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amorfide Group Title

1/x > 1 how to solve?

  • 2 years ago
  • 2 years ago

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  1. Sir_Rico_of_Eureka Group Title
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    same way as with an equals sign. just leave that alligator mouth there. you need to clear the fractions. try multiplying both sides by the fractions denominator

    • 2 years ago
  2. amorfide Group Title
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    okay so i multiply by x on both sides 1>x so why when i have |dw:1350339428053:dw| why when i have this do i multiply by (x-2)² @Sir_Rico_of_Eureka

    • 2 years ago
  3. Sir_Rico_of_Eureka Group Title
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    You just multiply both sides again to clear the fractions. this time however you have one more step. get x by itself

    • 2 years ago
  4. amorfide Group Title
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    on the question i wrote on the picture, i must multiply by (x-2)² not x-2 i want to know why?

    • 2 years ago
  5. amorfide Group Title
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    @cwrw238

    • 2 years ago
  6. Sir_Rico_of_Eureka Group Title
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    Who said you have to multiply (x-2)^2. Whats the original problem

    • 2 years ago
  7. amorfide Group Title
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    the book because apparently i will lose a solution if i dont

    • 2 years ago
  8. Sir_Rico_of_Eureka Group Title
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    Whats the original problem

    • 2 years ago
  9. amorfide Group Title
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    |dw:1350339676275:dw|

    • 2 years ago
  10. Sir_Rico_of_Eureka Group Title
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    And your book says the solution needs to multiply both sides by (x-2)^2? in the back of the book?

    • 2 years ago
  11. amorfide Group Title
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    yes because if i only multiply by x-2 i lose a solution i dont see how

    • 2 years ago
  12. amorfide Group Title
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    @TuringTest

    • 2 years ago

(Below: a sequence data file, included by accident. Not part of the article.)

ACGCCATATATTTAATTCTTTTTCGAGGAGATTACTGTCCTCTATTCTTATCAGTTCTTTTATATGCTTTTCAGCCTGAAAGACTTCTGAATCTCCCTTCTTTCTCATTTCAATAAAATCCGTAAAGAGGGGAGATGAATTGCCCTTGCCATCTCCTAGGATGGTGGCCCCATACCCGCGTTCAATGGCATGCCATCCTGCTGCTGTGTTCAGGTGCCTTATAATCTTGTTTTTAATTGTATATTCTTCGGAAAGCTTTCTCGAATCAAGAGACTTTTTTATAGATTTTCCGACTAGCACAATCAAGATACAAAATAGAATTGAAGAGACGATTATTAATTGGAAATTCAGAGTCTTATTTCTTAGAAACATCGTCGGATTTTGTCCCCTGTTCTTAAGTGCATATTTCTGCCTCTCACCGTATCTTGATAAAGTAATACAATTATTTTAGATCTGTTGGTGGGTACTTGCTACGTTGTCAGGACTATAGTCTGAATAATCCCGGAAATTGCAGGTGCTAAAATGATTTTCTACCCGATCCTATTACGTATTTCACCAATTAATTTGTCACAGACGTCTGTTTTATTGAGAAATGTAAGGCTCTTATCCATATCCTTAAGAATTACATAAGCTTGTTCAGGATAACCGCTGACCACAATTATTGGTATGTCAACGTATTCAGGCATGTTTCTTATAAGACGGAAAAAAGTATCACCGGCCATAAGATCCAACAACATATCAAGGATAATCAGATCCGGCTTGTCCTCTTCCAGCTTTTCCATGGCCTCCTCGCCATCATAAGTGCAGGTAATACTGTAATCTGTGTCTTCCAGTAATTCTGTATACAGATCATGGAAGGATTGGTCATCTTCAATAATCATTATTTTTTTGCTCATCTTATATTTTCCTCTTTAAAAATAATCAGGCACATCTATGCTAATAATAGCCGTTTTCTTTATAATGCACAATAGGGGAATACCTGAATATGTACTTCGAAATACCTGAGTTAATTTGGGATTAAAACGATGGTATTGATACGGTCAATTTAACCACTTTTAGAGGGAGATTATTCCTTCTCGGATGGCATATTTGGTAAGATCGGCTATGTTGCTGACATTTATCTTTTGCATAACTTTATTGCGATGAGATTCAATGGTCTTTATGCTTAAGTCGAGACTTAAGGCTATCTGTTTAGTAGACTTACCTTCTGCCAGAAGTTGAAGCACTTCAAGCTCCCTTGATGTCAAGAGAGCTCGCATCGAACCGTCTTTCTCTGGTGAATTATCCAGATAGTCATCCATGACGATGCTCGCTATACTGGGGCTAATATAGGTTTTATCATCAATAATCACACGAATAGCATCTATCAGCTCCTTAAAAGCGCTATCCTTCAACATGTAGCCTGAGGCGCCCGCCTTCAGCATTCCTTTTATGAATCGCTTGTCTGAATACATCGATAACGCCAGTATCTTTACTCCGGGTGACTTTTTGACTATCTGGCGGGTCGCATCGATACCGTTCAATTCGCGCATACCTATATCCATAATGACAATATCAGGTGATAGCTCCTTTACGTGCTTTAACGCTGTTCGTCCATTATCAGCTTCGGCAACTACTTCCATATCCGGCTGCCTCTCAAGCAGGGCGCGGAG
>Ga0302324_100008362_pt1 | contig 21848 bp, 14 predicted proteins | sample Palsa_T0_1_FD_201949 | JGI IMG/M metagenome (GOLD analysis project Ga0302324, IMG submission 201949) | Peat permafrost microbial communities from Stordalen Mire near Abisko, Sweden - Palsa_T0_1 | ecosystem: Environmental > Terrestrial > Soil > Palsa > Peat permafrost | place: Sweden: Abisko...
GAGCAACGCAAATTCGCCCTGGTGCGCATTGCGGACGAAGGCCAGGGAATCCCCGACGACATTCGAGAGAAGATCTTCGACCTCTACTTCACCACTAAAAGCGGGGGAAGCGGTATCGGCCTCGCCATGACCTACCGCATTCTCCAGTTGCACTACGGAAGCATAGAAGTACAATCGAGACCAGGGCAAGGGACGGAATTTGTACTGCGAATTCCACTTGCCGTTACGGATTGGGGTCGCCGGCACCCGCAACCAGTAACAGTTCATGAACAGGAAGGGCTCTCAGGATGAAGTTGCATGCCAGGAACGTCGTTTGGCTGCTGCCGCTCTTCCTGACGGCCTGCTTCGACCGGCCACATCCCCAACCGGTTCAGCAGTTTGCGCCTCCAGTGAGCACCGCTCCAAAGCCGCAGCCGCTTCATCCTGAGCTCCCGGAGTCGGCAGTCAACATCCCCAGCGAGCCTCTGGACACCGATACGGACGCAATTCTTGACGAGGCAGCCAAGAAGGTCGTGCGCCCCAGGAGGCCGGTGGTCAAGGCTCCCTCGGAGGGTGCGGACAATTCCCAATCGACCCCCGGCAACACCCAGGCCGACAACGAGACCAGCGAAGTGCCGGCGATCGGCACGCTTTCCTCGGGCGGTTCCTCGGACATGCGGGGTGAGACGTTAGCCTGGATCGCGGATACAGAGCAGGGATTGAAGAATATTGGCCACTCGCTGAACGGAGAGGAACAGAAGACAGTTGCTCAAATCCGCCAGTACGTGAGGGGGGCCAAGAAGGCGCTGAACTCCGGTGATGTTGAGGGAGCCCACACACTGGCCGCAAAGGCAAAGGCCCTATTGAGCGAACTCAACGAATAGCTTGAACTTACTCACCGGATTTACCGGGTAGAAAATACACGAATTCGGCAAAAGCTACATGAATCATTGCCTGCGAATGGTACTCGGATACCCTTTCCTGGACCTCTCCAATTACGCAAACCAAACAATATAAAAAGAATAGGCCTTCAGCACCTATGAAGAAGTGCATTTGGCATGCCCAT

13. Sir_Rico_of_Eureka Group Title
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    Hm, If you do the math the same answer comes out. Does it give you an answer to the problem

    • 2 years ago
  14. amorfide Group Title
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    |dw:1350340054622:dw|

    • 2 years ago
  15. TuringTest Group Title
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    you have to keep in mind that x-2 could be negative, so you need to consider cases

    • 2 years ago
  16. Sir_Rico_of_Eureka Group Title
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    I see now, if you look closely simply solving they way we did it at first is saying that x<3 and it can't be a negative number because a negative is never bigger than a positive. Therefore at some number x<3 stops being completly true. How i figured it out is plugged in 2 and saw that it equals 1/0 and you cant divide by zero. Therefore it must be a number between two and three. Thats the logical explanation. But I guess I don't know the specific rules taught in your book.

    • 2 years ago
  17. TuringTest Group Title
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    if x-2<0 the sign of the inequality would change upon multiplication, but (x-2)^2 can never be negative, so that we can use without changing the sign of the inequality

    • 2 years ago
  18. amorfide Group Title
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    thank you very much people!

    • 2 years ago
  19. TuringTest Group Title
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    welcome!

    • 2 years ago
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